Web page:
Date of Degree

6-2016

Document Type

Dissertation

Degree Name

Ph.D.

Program

Educational Psychology

Advisor(s)

Linnea Ehri

Committee Members

Bruce Homer

Helen Leos Epstein Johnson

Alpana Bhattacharya

Lois Harris

Subject Categories

Curriculum and Instruction | Educational Psychology | Science and Mathematics Education

Keywords

Vocabulary, Abridged Text, Prereading, Science Textbook, Reading Comprehension, Elementary students

Abstract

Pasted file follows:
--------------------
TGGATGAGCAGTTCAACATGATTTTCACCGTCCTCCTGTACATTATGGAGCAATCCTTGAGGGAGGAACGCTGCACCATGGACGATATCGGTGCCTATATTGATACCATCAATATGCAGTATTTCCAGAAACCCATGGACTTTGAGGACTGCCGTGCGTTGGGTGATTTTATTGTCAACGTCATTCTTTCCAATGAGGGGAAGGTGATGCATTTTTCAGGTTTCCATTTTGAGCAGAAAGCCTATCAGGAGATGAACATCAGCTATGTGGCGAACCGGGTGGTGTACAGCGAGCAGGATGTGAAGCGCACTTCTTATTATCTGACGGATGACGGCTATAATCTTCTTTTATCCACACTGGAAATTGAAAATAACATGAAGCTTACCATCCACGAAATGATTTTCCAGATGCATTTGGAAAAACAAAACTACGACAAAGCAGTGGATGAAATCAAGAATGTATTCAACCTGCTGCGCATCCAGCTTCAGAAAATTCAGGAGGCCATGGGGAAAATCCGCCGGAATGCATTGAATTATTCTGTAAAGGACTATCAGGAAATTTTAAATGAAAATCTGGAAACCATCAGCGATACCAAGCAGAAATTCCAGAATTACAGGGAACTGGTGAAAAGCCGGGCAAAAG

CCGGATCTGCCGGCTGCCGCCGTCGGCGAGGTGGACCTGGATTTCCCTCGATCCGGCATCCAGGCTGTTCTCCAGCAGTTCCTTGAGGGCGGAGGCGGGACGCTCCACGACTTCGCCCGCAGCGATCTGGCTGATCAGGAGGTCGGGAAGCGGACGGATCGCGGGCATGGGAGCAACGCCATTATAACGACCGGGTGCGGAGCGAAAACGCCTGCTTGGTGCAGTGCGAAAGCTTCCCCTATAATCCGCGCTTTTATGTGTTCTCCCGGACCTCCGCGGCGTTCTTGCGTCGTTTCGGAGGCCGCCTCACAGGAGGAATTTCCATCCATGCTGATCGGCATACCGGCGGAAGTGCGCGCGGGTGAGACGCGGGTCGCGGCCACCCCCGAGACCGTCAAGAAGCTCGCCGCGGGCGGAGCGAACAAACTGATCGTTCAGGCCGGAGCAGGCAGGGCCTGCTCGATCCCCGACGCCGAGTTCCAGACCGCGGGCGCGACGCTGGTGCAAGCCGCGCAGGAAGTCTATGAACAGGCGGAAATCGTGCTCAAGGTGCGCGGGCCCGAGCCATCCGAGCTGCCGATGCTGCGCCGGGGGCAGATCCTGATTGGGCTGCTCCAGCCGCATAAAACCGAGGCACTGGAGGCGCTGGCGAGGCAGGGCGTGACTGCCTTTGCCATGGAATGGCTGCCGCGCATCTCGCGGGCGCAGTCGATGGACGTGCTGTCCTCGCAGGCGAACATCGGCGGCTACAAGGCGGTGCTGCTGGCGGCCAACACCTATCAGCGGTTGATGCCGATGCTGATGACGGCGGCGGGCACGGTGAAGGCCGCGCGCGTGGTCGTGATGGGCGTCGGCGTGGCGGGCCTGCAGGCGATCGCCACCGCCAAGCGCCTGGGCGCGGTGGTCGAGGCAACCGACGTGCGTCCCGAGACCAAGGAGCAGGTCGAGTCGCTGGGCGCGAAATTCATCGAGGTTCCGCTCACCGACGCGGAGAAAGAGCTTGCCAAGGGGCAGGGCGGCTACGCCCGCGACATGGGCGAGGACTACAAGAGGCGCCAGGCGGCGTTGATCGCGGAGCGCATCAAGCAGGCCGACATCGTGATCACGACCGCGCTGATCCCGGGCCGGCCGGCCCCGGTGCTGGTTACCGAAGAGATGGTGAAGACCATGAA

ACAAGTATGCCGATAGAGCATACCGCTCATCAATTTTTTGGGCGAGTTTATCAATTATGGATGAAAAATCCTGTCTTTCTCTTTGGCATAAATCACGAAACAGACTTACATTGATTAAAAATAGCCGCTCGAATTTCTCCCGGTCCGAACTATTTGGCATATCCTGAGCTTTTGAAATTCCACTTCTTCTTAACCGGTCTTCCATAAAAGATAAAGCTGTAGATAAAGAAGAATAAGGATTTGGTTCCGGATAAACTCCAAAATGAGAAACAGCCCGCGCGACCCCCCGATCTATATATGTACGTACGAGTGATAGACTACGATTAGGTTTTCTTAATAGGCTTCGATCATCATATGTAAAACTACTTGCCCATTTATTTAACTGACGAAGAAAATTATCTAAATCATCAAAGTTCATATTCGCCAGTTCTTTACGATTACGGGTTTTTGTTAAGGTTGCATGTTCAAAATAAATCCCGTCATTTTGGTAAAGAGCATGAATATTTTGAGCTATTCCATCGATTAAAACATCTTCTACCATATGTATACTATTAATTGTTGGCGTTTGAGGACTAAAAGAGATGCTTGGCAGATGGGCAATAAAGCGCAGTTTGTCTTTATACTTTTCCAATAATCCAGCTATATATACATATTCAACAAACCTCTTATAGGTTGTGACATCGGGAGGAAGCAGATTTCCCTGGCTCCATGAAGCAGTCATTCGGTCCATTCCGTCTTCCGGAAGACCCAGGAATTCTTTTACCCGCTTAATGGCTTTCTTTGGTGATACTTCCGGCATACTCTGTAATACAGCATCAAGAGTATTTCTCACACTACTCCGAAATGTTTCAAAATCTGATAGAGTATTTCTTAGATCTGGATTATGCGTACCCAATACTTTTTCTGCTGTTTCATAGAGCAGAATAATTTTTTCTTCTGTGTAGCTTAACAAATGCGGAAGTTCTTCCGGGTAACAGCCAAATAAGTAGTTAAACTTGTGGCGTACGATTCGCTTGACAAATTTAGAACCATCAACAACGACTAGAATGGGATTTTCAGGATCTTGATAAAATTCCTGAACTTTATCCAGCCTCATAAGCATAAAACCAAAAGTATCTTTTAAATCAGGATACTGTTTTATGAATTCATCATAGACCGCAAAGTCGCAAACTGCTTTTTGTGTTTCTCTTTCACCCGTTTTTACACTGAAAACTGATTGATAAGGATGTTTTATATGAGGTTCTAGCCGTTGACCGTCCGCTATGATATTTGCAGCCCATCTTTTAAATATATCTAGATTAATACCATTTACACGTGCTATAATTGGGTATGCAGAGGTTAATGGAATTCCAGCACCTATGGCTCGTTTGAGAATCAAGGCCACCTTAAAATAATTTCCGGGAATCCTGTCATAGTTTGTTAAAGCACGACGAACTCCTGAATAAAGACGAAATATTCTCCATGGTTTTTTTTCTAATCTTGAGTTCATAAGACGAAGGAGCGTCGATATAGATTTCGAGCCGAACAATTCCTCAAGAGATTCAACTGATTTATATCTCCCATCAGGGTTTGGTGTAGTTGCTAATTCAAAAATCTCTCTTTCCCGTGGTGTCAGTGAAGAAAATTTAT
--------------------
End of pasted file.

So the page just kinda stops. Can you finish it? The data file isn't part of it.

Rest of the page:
The present study examined the effects of two prereading activities designed to improve fifth-grade students’ vocabulary learning and comprehension of science textbook content containing those words. Ninety-three fifth grade students participated in this study. The prereading activities consisted of students reading an abridged version of the text or receiving instruction on vocabulary words drawn from the text before reading the full text once. Students receiving these treatments were compared to a control condition in which students reread the full text passage twice but did not receive any prereading treatment. Students were grouped by reading ability levels into above average, average, and below average readers. ANOVAs confirmed that the treatment/control groups did not differ on any of the pretests. ANOVAs were performed to examine the effects of the prereading treatments on measures of students’ vocabulary learning and reading comprehension of the science text. Results showed that students in the vocabulary training condition and the abridged text condition performed similarly in defining the vocabulary words and generating sentences containing the words, and both groups outperformed the control group on these measures. In addition, the vocabulary trained group outperformed the other two groups on a prompted recall measure of text comprehension. Treatment effects conditioned by reader ability were found on the sentence generation measure. The difference favoring the vocabulary group over the control group was evident for above-average and average readers but not for below average readers. The difference favoring the abridged group over the control group was evident for average and below average readers but not for above average readers. Students in the abridged text condition performed similarly across all reading levels, whereas students in the vocabulary and the control conditions differed across reading levels, with performance declining linearly as reading level declined. Better readers outperformed poorer readers on all the vocabulary measures and all but one of the reading comprehension measures. Results of this study suggest that having students read an abridged version of a difficult science text can help students learn vocabulary words in the text. Teaching students vocabulary words contained in a difficult science text prior to reading the text can help students learn the vocabulary words and improve their comprehension of the text.

 
 

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